UC San Diego researchers find coronavirus ‘gates’ that allow infection
A team led by researchers at UC San Diego says it has discovered how glycans — molecules that make up a sugary residue around the edges of the spike protein — act as infection gateways for SARS-CoV-2, the coronavirus that causes COVID-19, which may be a key to countering the virus.
Since the early days of the COVID pandemic, scientists have pursued the secrets of the mechanisms that allow the virus to enter and infect healthy human cells.
Early in the pandemic, UCSD’s Rommie Amaro, a computational biophysical chemist, helped develop a detailed visualization of the SARS-CoV-2 spike protein that efficiently latches onto human cell receptors.
A study published Aug. 19 in the journal Nature Chemistry, led by Amaro, Lillian Chong of the University of Pittsburgh, UCSD graduate student Terra Sztain and UCSD postdoctoral scholar Surl-Hee Ahn, describes the discovery of glycan “gates” that open to allow the coronavirus’s entry.
“We essentially figured out how the spike actually opens and infects,” said Amaro, a senior author of the study. “We’ve unlocked an important secret of the spike in how it infects cells. Without this gate, the virus basically is rendered incapable of infection.”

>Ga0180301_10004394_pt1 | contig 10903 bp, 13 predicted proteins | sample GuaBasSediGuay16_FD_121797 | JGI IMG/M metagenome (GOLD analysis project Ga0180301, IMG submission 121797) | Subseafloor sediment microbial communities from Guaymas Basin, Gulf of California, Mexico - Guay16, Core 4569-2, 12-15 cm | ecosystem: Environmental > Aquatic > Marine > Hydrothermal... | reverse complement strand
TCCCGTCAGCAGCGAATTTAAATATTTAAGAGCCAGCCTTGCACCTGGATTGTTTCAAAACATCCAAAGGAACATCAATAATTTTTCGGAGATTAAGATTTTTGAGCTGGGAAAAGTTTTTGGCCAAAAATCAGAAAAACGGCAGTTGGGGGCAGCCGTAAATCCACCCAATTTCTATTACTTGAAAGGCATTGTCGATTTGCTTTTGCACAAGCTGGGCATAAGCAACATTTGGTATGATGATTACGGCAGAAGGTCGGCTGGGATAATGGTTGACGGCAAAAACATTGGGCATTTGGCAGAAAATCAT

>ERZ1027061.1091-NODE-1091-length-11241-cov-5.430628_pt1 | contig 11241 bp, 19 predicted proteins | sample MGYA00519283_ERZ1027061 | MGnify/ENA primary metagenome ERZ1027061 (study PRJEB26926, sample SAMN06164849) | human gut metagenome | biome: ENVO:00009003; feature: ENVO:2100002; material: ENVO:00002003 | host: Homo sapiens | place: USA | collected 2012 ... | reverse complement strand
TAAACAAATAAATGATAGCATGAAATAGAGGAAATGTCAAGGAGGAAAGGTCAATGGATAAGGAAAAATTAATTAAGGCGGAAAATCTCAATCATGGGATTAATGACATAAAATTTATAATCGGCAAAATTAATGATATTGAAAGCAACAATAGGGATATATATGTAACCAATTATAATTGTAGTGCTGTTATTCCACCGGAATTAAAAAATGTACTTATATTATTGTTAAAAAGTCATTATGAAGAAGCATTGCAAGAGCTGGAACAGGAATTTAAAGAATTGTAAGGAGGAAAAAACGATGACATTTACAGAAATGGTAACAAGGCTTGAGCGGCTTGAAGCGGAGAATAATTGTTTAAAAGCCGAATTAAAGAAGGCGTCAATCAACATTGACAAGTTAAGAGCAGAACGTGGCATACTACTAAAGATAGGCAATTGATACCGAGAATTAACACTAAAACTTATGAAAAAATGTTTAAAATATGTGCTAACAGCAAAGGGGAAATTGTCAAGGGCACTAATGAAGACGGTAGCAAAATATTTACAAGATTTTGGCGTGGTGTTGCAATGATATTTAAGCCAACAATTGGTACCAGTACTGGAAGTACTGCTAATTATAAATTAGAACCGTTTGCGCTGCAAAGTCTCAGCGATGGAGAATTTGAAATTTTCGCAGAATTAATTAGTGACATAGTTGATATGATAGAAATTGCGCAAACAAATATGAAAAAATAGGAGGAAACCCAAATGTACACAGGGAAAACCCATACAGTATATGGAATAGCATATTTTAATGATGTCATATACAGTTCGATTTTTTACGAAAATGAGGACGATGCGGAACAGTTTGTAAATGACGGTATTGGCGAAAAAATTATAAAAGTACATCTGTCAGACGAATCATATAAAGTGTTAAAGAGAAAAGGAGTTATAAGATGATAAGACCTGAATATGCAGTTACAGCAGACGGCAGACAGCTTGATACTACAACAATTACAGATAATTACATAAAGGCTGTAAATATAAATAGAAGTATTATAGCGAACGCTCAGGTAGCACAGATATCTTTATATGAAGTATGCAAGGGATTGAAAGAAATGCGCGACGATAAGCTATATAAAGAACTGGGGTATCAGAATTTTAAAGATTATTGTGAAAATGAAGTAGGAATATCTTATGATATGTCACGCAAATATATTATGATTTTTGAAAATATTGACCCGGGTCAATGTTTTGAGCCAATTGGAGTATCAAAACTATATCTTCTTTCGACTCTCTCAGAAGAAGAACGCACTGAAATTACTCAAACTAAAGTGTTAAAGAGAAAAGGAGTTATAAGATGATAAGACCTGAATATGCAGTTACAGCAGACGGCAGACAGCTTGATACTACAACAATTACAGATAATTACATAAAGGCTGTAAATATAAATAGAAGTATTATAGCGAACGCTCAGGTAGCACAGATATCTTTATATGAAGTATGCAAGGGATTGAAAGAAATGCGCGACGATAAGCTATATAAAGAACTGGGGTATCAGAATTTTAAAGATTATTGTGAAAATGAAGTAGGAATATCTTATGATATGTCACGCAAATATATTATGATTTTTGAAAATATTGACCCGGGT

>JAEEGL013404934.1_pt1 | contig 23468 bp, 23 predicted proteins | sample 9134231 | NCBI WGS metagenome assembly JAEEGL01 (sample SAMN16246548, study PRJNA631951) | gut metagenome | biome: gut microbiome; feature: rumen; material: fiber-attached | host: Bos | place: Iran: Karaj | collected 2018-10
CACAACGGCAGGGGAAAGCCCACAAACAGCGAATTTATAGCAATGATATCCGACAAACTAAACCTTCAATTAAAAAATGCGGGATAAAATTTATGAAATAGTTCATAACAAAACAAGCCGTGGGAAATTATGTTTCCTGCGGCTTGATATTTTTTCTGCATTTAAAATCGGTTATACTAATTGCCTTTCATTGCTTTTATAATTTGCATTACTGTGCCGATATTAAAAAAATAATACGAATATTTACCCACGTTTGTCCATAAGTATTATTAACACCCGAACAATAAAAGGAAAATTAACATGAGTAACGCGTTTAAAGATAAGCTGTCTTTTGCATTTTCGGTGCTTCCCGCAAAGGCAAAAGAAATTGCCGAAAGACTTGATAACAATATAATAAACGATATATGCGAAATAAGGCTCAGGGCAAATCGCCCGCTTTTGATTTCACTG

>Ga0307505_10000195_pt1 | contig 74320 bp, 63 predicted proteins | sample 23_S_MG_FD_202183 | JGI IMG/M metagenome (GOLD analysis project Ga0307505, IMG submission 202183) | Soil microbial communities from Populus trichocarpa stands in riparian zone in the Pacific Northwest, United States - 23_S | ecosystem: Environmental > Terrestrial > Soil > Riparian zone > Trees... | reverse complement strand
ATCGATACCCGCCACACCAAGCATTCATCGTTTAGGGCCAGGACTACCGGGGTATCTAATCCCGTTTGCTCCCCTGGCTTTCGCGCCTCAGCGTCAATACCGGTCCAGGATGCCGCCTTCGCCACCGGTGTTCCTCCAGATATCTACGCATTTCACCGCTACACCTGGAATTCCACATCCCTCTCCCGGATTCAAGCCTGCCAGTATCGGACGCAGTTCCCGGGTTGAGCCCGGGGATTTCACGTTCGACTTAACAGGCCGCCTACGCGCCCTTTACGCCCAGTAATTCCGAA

Amaro said she believes the research team’s gate discovery opens potential avenues for new therapeutics to counter SARS-CoV-2 infection. If glycan gates could be pharmacologically “locked” in the closed position, the virus effectively would be prevented from entering.
The spike’s coating of glycans helps deceive the human immune system since it comes across as nothing more than a sugary residue. Previous technologies that imaged the structures depicted glycans in static open or closed positions, which initially didn’t draw much interest from scientists.
Supercomputing simulations enabled the researchers to develop dynamic “movies” that revealed glycan gates activating from one position to another, offering an unprecedented piece of the infection story.
“We were actually able to watch the opening and closing,” Amaro said. “That’s one of the really cool things these simulations give you — the ability to see really detailed movies.
“When you watch them, you realize you’re seeing something that we otherwise would have ignored. You look at just the closed structure, and then you look at the open structure, and it doesn’t look like anything special. It’s only because we captured the movie of the whole process that you actually see it doing its thing.” ◆
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